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Common Barriers to the Baptism in the Holy Spirit

7. Assuming that any Gift or Spiritual Experience is the Baptism

Many people see others who are “slain in the Spirit”, which doesn’t even appear in the Bible. Others see people who “tremble in the Spirit”, which really doesn’t happen in the Bible either, at least in this kind of a context, and in some cases may even serve as a sign of demon possession (Matthew 17:14-21). Still others say that any spiritual gift can serve as the sign of the baptism in the Holy Spirit, and others say that we all received the Spirit baptism at salvation.

We must remember we are social creatures. We see some­thing and we believe it as a legitimate experience, so we copy it. We must stop making it an emotional experience and make it a spiritual experience. Even though the move of the Spirit can stir emotions, remember that emotions are not the point. We don’t have to fall in the Spirit or shake. These things can happen, but many times they happen because of emotions and not because of the Spirit’s baptism.

The only biblical pattern of the filling of the Spirit is prophetic.

In regard to the evidence, we must return to the Bible. The only biblical pattern of the filling of the Spirit is prophetic, and more specifically in the form of tongues in the New Testament. The Bible does not give us the license to connect any other experience apart from tongues to the baptism in the Holy Spirit.

Image: Jordan Whitfield

In regard to receiving the baptism in the Holy Spirit in the moment of salvation. It can happen, as was the case for Cornelius and his household (Acts 10:44-46). However, it does not have to happen that way. Obviously we don’t receive God in stages or parts, we must remember to distinguish the Holy Spirit from the baptism experience. The baptism in the Holy Spirit is a subsequent event that empowers believers to fulfil their part in the Great Commis­sion (Acts 1:8).



We must remember that neither the baptism experience, nor tongues are a one-time event, but a process, and this may be a journey that God has put us on. This all boils down to the fact that God wants to give you power to do what he is calling you to do. It is really basic. The question is, will you be willing to allow God to use you and respond? The speaking in tongues is just the prophetic evidence that the Spirit has come upon and empowered you. Really, you’re allowing him to speak through you, submit­ting the most untamable part of your body to him—your tongue. This experience is something vital to your call. It is something that God wants us to seek. However, many people resist it be­cause it is different, strange, or unfamiliar. This experience was a command of Christ and the last thing he said to his disciples (ref. Acts 1:4-9). God wants to use you. Will you let him?



Jeremiah Campbell, Say What? A Biblical and Historical Journey on the Connection between the Holy Spirit, Prophecy, and Tongues (Wipf & Stock, 2018), x + 122 pages, ISBN 9781532646997.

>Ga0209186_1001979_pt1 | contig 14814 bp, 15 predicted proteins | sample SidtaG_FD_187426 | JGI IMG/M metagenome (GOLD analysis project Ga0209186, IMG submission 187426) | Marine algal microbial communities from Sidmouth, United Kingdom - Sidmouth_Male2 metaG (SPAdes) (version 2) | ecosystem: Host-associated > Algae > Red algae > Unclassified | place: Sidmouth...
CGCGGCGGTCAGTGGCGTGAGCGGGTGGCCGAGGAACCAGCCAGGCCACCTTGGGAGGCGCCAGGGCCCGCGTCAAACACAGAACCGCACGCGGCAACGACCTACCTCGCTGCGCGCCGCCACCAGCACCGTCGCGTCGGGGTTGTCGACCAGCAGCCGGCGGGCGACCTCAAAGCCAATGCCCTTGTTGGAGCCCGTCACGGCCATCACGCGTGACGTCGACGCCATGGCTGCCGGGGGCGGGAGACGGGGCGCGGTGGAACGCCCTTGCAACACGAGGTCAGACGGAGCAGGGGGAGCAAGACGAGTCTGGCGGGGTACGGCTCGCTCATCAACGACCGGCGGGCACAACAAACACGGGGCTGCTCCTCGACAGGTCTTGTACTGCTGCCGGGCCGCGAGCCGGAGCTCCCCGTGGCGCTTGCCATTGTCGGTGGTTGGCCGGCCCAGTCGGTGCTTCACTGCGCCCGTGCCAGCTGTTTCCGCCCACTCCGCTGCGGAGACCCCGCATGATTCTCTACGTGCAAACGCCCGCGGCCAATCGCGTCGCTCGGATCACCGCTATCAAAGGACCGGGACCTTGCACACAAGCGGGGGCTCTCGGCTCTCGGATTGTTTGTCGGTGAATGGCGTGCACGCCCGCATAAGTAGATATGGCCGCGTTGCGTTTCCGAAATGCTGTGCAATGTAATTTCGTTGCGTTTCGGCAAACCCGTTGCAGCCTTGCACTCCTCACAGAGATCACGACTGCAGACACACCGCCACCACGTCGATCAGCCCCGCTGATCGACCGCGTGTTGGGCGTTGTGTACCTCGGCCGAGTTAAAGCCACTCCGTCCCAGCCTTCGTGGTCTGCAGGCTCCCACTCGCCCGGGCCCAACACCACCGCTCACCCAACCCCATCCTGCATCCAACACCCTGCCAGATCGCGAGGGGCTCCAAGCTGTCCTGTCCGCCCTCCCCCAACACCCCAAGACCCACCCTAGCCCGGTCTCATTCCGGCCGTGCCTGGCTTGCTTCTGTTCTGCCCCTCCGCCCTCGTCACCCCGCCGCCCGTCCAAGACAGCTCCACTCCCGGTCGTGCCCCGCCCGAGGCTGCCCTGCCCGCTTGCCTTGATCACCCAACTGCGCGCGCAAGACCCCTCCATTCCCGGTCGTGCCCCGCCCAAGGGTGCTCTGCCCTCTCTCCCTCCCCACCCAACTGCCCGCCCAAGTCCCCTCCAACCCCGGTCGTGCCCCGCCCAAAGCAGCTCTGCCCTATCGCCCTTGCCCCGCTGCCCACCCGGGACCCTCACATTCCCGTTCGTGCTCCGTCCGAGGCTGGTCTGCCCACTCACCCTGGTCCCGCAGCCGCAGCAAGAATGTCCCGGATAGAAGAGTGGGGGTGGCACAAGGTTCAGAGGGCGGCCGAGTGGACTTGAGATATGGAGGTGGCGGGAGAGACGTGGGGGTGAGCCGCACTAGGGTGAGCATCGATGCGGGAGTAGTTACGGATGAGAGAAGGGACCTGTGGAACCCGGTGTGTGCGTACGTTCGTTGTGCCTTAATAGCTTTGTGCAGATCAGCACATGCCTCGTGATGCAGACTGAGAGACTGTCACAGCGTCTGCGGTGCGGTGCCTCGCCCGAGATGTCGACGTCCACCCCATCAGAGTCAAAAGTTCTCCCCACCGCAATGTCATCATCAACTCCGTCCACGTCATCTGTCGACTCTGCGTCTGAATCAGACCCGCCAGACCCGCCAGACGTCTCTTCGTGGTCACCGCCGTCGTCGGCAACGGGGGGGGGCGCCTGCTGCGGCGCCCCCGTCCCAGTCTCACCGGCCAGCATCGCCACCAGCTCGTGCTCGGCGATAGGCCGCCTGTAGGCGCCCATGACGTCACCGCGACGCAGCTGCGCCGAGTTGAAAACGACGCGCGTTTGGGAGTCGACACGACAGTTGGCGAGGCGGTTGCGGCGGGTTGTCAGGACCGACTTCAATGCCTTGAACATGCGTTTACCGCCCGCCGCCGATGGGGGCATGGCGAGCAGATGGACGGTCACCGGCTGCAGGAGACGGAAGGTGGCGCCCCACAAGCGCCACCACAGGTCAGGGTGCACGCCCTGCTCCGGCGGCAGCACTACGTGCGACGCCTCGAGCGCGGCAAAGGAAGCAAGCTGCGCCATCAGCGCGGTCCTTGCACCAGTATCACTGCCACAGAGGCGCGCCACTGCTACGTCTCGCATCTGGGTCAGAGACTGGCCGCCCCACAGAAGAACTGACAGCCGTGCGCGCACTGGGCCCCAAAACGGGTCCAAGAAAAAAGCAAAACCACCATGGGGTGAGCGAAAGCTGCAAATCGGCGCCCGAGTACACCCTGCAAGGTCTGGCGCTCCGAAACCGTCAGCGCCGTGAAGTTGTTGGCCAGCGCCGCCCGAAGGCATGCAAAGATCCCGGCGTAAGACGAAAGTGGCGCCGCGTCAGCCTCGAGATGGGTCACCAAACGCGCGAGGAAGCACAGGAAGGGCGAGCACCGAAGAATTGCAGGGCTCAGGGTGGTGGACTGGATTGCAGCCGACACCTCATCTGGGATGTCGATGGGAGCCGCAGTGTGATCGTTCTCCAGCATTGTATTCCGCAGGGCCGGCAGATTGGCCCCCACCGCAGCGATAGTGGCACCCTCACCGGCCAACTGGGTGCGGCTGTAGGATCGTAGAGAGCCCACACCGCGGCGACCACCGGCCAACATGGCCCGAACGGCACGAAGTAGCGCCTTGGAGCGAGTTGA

This article is an excerpt from Say What? A Biblical and Historical Journey on the Connection between the Holy Spirit, Prophecy, and Tongues. Copyright © 2018 Jeremiah Campbell. Used with permission.


Further Reading:

Charles Carrin, “Six Ways the Holy Spirit Will Communicate With You

Larry Christenson, “How to Speak in Tongues

What did God have in mind for you when he gave the gift of tongues to the church? What can you do to prepare yourself to receive this blessing? An excerpt from Larry Christenson’s classic work, Answering Your Questions About Speaking in Tongues.

Read Rick Waldholm Jr.’s review of Jeremiah Campbell’s Say What? A Biblical and Historical Journey on the Connection between the Holy Spirit, Prophecy, and Tongues, the book this article is an excerpt from.

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Category: Spirit, Summer 2018

About the Author: Jeremiah J. Campbell, D.Min. (Talbot School of Theology, Biola University), M.Div., M.A. (Global University), M.Ed. (Washington State University) is a missionary to Bolivia with the Assemblies of God World Missions, and an ordained minister with the Assemblies of God. He is also an adjunct professor for Northwest University, and associate professor for Global University, and the national director for Global University in Bolivia. Jeremiah previously served as the national director for Chi Alpha Bolivia, an organization he developed into a national ministry. Before the missions field Jeremiah was a youth pastor at Neighborhood Church in Sunnyside, WA. He also worked as a public school teacher and educational coach for the Grandview School District in Grandview, WA. Jeremiah is the author of The Foundation of the Assemblies of God of Bolivia: A Perspective through the Eyes of the Founding Missionaries (2016), and Say What?: A Biblical and Historical Journey on the Connection between the Holy Spirit, Prophecy, and Tongues (Wipf & Stock, 2018). Jeremiah married his best friend, Marjorie in 2005, and they live with their two children in Cochabamba, Bolivia. Facebook. LinkedIn. Website.

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